SOUTH PORTLAND — City residents and others will have two additional months to comment on a controversial proposed settlement between the U.S. Environmental Protection Agency and Global Partners LP over alleged violations of the federal Clean Air Act at its petroleum storage facility on the Fore River.

The deadline to submit comments to the U.S. Department of Justice has been extended from May 1 to July 1, according to a notice published Thursday in the Federal Register.

The EPA filed a federal lawsuit against Global on March 25, charging that the Massachusetts-based company has for several years emitted higher levels of volatile organic compounds, or VOCs, than allowed under its emissions license from the Maine Department of Environmental Protection.

City officials were surprised by the lawsuit and sought an extension to the comment period after residents complained that the EPA failed to notify the city about Global’s alleged air quality violations and didn’t include the city in negotiating a settlement that many say is insufficient.

Mayor Claude Morgan said he was glad the EPA granted the extension because it indicates that the agency is now paying attention to the city’s concerns. However, he said, the city sought the extension when the City Council feared it couldn’t meet the May 1 deadline.

“Now we’re in a 60-day holding pattern we don’t need,” Morgan said, though he acknowledged it will allow more people to weigh in on the proposed settlement.


Filed in U.S. District Court in Portland, the lawsuit came with a consent decree negotiated between EPA officials and Global representatives. City officials and others had until May 1 to submit comments on the proposed settlement that would be taken into consideration by federal officials before the consent decree became final.

Under the proposed settlement, Global would pay a $40,000 fine and invest at least $150,000 in a program to upgrade or replace wood stoves in Cumberland County with cleaner-burning, more efficient heating equipment. Global also must apply for a revised license from the Maine DEP and take steps to reduce VOC emissions at the facility.

The city submitted comments by the May 1 deadline, asking for an alternative settlement that would make Global pay to establish a citywide air quality monitoring program, conduct a public health survey, hire a public health officer and help city residents install solar panels and heat pumps to reduce fossil fuel emissions. The city didn’t specify a total dollar amount but said Global should be assessed daily civil penalties as outlined in federal law, ranging from $32,500 per day for each violation after March 15, 2004, to $97,229 per day for each violation after Nov. 2, 2015.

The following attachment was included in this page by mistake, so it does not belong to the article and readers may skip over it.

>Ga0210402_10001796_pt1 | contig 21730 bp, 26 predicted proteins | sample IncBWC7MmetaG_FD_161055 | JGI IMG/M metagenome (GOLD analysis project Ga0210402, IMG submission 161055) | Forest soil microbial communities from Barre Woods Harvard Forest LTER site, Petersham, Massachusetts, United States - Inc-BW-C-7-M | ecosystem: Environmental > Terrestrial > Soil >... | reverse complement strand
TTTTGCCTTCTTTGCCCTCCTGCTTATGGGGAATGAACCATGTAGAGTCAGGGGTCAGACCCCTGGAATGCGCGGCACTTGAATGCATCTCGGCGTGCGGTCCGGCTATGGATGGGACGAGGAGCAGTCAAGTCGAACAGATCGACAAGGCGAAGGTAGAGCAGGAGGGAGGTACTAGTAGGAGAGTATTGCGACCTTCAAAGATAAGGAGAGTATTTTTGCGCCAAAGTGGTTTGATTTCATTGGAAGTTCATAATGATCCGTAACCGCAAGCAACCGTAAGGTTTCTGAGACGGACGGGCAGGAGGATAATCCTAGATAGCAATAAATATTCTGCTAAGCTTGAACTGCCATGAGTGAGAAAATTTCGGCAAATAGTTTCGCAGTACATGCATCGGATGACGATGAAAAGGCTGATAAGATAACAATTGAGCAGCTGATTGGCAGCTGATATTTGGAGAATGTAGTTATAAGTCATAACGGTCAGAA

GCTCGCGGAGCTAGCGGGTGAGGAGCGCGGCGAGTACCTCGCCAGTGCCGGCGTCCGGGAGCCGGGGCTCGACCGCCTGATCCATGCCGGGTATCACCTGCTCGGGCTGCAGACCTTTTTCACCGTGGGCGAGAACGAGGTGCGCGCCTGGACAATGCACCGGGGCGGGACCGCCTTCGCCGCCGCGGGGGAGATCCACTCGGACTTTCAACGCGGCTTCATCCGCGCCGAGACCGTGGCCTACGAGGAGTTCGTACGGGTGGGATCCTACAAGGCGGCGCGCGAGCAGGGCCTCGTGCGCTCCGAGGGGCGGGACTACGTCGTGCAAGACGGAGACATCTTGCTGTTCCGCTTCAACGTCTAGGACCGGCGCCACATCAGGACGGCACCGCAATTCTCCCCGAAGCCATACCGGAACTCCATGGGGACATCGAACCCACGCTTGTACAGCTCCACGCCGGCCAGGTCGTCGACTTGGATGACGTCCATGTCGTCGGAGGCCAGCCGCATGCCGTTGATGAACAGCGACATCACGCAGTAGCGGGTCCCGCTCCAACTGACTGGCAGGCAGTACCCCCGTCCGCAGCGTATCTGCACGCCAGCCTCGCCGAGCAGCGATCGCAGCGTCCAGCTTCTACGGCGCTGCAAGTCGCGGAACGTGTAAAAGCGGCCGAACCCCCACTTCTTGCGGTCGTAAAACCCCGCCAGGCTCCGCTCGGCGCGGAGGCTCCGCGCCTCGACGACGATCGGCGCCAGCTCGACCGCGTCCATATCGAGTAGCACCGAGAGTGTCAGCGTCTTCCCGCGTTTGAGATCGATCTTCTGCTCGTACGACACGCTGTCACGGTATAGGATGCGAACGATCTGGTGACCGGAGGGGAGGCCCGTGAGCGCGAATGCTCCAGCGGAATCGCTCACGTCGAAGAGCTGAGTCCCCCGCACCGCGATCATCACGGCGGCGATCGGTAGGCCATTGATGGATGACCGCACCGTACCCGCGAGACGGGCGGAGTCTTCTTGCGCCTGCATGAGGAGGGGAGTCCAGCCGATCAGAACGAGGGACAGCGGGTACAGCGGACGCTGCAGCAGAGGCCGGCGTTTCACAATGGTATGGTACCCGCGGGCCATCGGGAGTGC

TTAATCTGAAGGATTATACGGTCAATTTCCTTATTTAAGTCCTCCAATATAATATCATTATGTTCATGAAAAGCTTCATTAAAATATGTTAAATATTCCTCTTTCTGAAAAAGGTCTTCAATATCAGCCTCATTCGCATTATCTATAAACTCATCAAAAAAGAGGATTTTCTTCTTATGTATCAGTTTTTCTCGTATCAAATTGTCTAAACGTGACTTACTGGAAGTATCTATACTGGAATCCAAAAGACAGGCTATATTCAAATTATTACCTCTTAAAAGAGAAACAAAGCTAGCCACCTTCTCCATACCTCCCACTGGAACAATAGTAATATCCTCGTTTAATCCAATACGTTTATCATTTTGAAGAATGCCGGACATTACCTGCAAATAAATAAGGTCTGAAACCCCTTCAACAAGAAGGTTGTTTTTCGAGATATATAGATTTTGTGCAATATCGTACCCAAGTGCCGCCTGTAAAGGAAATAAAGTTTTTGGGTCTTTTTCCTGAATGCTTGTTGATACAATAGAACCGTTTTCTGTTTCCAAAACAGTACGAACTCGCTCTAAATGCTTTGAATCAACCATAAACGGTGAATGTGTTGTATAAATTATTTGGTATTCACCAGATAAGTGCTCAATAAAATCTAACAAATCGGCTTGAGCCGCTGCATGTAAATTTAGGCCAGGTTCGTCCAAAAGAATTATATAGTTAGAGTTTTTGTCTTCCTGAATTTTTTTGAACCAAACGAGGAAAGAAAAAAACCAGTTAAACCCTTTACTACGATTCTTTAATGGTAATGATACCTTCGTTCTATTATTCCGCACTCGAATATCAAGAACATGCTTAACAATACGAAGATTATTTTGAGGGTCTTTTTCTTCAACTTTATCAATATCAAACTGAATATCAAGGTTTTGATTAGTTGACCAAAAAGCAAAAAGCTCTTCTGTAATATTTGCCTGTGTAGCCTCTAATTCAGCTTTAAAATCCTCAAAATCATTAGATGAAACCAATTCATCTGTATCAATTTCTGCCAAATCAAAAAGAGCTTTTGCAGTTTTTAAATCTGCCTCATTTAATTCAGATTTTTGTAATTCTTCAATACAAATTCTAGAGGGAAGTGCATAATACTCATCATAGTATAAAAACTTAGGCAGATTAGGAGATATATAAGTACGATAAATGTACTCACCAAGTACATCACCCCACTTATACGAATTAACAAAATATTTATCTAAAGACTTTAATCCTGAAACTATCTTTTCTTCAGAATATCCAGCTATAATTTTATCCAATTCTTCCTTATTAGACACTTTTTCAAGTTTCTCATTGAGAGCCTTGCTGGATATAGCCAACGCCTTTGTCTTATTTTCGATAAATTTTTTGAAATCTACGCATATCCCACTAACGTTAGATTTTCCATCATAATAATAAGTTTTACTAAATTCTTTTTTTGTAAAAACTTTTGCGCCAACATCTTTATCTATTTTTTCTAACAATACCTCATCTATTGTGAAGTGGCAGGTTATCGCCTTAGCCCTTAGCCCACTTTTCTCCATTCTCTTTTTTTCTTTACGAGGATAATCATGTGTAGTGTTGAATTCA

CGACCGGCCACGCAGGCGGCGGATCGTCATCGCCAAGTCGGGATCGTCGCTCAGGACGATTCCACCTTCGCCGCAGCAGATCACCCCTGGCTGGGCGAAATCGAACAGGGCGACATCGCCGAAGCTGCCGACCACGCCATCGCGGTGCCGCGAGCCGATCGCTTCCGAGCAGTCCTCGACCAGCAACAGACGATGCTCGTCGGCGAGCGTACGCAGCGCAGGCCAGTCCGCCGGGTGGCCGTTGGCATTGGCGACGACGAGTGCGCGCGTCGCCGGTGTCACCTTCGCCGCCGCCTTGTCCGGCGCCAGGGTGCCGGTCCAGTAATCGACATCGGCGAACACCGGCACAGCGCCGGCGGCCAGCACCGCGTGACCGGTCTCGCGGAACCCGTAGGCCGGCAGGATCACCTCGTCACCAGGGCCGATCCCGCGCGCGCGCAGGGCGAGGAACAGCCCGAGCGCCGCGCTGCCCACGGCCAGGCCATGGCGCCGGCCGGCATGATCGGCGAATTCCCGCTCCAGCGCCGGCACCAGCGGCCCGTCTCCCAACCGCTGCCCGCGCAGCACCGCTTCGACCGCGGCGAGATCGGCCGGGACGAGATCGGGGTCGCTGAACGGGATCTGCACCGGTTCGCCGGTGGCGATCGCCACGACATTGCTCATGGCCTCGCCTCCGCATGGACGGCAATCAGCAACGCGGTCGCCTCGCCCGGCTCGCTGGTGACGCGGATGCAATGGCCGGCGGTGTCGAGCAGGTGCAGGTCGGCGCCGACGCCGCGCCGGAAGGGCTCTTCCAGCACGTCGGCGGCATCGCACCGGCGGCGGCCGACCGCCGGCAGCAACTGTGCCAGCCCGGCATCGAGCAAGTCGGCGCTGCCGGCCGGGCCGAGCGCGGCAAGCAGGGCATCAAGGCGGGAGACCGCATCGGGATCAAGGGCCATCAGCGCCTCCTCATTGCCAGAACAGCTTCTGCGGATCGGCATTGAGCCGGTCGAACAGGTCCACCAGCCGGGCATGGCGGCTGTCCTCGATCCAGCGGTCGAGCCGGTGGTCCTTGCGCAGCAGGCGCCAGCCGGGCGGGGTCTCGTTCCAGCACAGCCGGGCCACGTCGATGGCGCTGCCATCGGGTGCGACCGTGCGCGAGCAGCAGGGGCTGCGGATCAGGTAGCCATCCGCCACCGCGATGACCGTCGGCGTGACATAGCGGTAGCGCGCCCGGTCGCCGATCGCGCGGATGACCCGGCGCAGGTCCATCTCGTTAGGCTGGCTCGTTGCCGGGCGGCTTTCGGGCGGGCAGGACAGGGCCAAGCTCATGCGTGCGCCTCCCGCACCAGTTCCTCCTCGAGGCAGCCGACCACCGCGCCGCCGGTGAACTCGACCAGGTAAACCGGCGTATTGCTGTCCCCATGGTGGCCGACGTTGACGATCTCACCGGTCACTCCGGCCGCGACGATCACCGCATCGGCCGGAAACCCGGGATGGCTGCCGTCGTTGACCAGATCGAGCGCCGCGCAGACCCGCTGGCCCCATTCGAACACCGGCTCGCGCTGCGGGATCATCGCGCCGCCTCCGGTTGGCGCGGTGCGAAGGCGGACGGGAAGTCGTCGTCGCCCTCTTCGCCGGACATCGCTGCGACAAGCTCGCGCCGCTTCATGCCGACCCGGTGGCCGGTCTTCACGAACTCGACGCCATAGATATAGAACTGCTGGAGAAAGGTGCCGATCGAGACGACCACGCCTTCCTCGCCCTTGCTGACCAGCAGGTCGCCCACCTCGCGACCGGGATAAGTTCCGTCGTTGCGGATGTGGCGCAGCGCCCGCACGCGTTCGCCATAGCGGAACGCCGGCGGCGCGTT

Meanwhile, the City Council in neighboring Portland, across the Fore River, is expected to consider a resolution Monday asking that the consent decree provide a similar air quality monitoring program in that city.

Global is charged with storing liquid asphalt and No. 6 heavy residual fuel oil in huge heated tanks that have the potential to emit more than 50 tons of VOCs into the air each year. That’s more than double the 21.9 tons allowed under its emissions license issued in 2013 by the Maine DEP.

However, Maine DEP officials say Global hasn’t violated its emissions cap based on data submitted by the company. Instead, state officials say, the EPA’s Northeast office changed the way VOCs were measured in emissions tests conducted at the South Portland facility in 2012 and 2013.

Given the disagreement between the two agencies, and the EPA’s refusal to publicly explain its testing, the city has asked the EPA to provide documents explaining the basis of its complaint against Global. Global representatives have said they intend to work with the city and environmental officials to reach an agreement.

VOCs are chemicals that become gases at ambient pressure and temperatures. Major sources are industrial processes that use solvents, vehicle emissions, evaporation from petroleum storage facilities and forest fires. Many are hazardous to human health and some, including benzene, are classified as carcinogenic, according to the World Health Organization and other health agencies.

VOCs contribute to smog and can produce adverse health effects such as eye, nose and throat irritation, headaches, nausea, and damage to the liver, kidneys and central nervous system, the EPA said. VOCs also contribute to ground-level ozone, which can trigger a variety of health problems, particularly for children, senior citizens and anyone with lung conditions such as asthma.

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